Soon it will be time to mark the 21st anniversary of the Tiananmen Square massacre of June 1989. By 5 June, the Chinese People’s Liberation Army had “cleared” that part of Beijing of protesters who had gathered there for close to two months. Cleared in this context has a chilling significance: hundreds of Chinese citizens were gunned down during this turbulent phase of modern China’s history.
Loss of life at the hands of their rulers is nothing new for the Chinese. In that sense, there is continuity in that country’s history of more than 2,000 years. Marxists may declaim that 1949 marked a break with the past; Tiananmen reaffirmed ancient continuities.
How does one interpret that sad event? One way to look at that massacre would be to cry hoarse about a “bloodthirsty communist dictatorship”. That does not say much or add anything to our understanding. The other way, alluded to above, would be to look at continuities in Chinese history and place the response of the Chinese Communist Party (CCP) in 1989 in that context.
The fact is that the CCP is a legatee of all the uncertainties and humiliations of that past. The party is also a bearer of almost 2,000 years of unbroken absolutism. The CCP, however, chooses to ignore the latter and emphasize the former view. China’s internal weaknesses, due to political disorder and the faction-ridden nature of the polity, led to its degrading overlordship by colonial powers such as Britain. The Opium Wars of the 19th century and the brutal occupation by the Japanese in the 20th are held as two examples of that weakness. Hence political freedom is equated with political disorder. Ironically, the Chinese idea of a solid, unified, political establishment is of Meiji provenance. The Japanese formula “rich nation, strong army” has been borrowed to overcome Chinese frailties.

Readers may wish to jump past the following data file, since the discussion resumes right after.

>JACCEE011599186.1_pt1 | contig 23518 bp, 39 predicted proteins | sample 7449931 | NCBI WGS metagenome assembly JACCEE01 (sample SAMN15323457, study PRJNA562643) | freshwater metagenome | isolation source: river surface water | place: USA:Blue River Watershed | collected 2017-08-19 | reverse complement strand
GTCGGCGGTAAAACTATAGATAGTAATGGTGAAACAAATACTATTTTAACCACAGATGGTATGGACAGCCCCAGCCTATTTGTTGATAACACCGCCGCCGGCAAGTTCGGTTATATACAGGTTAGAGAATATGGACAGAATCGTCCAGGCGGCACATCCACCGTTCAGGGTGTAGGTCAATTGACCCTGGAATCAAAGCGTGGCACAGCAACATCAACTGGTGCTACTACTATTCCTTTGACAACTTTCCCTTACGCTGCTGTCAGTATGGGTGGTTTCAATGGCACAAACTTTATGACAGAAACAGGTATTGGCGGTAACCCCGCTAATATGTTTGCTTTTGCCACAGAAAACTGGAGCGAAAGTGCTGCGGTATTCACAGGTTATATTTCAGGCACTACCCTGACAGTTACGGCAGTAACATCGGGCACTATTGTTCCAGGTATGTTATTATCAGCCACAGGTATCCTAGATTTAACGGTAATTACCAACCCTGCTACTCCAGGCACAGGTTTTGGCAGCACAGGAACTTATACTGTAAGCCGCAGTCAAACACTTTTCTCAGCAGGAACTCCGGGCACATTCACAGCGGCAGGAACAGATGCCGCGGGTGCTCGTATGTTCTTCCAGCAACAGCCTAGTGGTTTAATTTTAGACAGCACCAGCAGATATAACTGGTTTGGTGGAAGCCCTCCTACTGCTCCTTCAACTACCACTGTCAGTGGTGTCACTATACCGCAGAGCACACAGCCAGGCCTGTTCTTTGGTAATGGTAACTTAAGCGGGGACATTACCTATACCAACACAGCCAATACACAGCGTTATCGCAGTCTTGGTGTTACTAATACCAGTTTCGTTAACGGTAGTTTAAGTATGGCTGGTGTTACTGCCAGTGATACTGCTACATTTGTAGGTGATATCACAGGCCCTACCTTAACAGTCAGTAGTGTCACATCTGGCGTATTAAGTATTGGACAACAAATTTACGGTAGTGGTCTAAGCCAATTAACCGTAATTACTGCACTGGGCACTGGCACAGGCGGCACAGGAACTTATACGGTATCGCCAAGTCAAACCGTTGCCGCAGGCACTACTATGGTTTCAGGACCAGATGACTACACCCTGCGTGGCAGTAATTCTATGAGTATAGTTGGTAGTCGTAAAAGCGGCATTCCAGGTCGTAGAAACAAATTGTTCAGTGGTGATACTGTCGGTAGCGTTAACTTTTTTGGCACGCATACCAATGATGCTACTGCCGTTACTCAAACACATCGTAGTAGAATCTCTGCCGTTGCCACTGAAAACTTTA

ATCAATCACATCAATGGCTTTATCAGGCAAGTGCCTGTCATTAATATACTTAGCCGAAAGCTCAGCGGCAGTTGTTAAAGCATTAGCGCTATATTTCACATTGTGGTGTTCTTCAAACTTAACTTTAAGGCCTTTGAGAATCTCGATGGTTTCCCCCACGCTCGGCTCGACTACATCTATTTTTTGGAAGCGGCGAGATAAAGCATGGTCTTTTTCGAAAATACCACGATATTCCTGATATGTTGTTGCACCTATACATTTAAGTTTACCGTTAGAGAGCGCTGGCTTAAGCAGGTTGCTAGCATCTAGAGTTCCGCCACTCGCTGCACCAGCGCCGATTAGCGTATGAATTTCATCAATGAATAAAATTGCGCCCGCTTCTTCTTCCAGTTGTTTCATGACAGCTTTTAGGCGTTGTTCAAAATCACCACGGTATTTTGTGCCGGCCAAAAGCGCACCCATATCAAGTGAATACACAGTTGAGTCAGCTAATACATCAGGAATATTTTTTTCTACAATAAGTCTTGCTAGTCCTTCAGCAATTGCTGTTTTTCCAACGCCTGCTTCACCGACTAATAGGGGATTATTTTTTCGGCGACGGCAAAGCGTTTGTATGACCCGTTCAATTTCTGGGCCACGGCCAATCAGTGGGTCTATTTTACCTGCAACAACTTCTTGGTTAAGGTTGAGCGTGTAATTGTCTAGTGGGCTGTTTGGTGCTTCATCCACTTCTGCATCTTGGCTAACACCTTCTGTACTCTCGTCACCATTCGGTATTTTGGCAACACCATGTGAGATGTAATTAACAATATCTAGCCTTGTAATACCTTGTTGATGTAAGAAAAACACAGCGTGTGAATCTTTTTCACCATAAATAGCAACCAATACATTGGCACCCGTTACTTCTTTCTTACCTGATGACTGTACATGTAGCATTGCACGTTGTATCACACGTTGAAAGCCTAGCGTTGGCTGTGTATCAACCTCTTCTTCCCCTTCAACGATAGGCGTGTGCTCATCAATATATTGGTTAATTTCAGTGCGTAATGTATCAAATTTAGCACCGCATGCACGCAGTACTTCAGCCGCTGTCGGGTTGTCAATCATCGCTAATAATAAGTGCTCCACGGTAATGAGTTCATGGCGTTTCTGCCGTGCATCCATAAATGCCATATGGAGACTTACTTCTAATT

A future born out of such insecurity is bound to be unhappy, politically at least. The CCP’s strategy is to make sure that prosperity spreads to as high a number of citizens as possible. The hope is that a positive economic future will ensure a measure of loyalty to the party or maybe even forget the absence of basic freedoms. Tiananmen was only one milestone on that long road.
The Tiananmen Square massacre: a bloody landmark or a forgotten episode? Tell us at firstname.lastname@example.org